Hundreds of terrified and exhausted civilians, some barefoot or covered in mud, fled Mosul in the rain and cold on March 4.
U.S.-backed Iraqi forces are pressing on with their assault to drive Islamic State out of its remaining stronghold in the west of the city.
More than 1,000 people walked across the frontline to reach a sector held by Iraq’s elite Counter-Terrorism Service south of Mosul.
There, they were given temporary shelter and food and basic medical treatment in an abandoned fuel station before boarding buses and military trucks.
They will be taken to join some 8,000 others in a refugee camp in Hammam al-Alil, about 25 km (15 miles) to the south.
While men waited to be screened by Iraqi soldiers to make sure they were not Islamic State militants, mothers queued outside a mobile field clinic provided by the World Health Organization to have their children examined and treated.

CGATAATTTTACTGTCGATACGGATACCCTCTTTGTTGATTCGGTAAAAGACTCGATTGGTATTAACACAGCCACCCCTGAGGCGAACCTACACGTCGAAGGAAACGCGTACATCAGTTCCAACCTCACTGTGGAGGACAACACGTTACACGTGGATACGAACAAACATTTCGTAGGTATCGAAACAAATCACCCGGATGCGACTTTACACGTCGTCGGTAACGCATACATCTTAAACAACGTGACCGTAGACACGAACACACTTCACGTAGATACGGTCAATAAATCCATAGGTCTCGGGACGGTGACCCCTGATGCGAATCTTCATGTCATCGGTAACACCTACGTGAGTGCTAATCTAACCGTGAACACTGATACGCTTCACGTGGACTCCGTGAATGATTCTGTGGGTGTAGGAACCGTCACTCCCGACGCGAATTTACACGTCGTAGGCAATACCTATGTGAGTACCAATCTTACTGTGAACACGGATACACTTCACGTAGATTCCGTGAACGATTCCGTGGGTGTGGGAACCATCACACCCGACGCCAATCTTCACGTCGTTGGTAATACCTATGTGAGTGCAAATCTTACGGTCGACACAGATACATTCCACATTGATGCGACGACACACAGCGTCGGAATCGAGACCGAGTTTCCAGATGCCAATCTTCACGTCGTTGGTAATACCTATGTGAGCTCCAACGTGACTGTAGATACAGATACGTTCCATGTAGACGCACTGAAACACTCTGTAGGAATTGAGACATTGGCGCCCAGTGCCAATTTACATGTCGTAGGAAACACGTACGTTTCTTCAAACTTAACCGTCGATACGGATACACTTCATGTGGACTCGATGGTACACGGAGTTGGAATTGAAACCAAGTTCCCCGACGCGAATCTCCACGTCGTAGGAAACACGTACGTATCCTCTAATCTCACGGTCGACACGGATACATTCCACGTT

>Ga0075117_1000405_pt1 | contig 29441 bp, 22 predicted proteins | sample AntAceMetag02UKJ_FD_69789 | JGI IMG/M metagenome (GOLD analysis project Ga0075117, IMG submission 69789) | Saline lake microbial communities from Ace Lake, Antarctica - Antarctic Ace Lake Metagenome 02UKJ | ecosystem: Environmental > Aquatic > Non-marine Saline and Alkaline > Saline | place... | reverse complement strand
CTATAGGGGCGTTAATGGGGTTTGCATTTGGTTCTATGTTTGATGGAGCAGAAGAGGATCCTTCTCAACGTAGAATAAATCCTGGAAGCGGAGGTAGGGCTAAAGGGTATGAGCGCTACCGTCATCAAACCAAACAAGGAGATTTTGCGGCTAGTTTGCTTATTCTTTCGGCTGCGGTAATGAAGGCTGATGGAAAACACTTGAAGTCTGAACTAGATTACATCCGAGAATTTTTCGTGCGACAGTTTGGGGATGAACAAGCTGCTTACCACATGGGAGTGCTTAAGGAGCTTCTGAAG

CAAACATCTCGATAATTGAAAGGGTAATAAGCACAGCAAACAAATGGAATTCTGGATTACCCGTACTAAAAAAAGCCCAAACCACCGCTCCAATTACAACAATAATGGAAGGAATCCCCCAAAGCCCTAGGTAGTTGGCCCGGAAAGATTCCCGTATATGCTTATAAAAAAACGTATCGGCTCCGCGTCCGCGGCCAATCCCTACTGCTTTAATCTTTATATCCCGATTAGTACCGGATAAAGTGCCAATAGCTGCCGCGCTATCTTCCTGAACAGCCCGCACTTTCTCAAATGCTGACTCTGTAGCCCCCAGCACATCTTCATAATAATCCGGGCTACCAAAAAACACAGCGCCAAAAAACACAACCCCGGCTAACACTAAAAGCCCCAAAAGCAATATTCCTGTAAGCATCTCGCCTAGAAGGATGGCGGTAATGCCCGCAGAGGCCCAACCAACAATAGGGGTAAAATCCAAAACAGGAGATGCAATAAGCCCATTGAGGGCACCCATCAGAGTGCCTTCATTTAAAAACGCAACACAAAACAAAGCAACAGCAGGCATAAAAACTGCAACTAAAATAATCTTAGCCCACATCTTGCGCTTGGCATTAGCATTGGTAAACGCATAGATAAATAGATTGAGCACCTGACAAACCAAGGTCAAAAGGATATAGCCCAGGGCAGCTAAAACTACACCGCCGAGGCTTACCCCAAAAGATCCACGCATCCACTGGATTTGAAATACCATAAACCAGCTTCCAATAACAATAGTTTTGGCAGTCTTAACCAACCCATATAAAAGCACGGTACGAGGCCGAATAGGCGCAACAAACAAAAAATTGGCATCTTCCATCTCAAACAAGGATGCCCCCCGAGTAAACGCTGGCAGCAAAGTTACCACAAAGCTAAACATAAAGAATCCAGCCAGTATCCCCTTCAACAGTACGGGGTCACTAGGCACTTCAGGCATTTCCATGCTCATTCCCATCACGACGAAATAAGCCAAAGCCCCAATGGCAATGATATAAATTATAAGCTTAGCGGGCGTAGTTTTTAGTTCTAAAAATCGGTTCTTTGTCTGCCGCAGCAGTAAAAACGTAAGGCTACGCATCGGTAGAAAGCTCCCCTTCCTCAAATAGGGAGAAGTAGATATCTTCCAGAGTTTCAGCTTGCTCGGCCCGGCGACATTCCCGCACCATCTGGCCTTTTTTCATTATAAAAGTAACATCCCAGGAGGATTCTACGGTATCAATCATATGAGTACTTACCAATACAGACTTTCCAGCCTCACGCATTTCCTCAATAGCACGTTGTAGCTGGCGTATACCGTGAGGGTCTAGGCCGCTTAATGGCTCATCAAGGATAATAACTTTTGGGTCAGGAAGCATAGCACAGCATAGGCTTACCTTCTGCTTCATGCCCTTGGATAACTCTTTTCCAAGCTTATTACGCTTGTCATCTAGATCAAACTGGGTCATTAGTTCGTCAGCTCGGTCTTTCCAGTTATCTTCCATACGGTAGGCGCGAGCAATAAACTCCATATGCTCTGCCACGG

Abu Akram, a doctor from the town of Hamadaniya, north of Mosul, described the situation as “very tragic”.
“It is disastrous, disastrous, disastrous due to lack of services,” he said.
Shi’ite fighters belonging to the Hashid Shaabi or Popular Mobilisation forces cooked food for the refugees in huge cauldrons.
The offensive to retake Mosul from Islamic State militants started in October.
Iraqi forces captured the eastern side of Mosul in January after 100 days of fighting and launched their attack on the districts that lie west of the Tigris River on February 19.
The Iraqi military believes several thousand militants are hiding in Mosul among the remaining civilian population.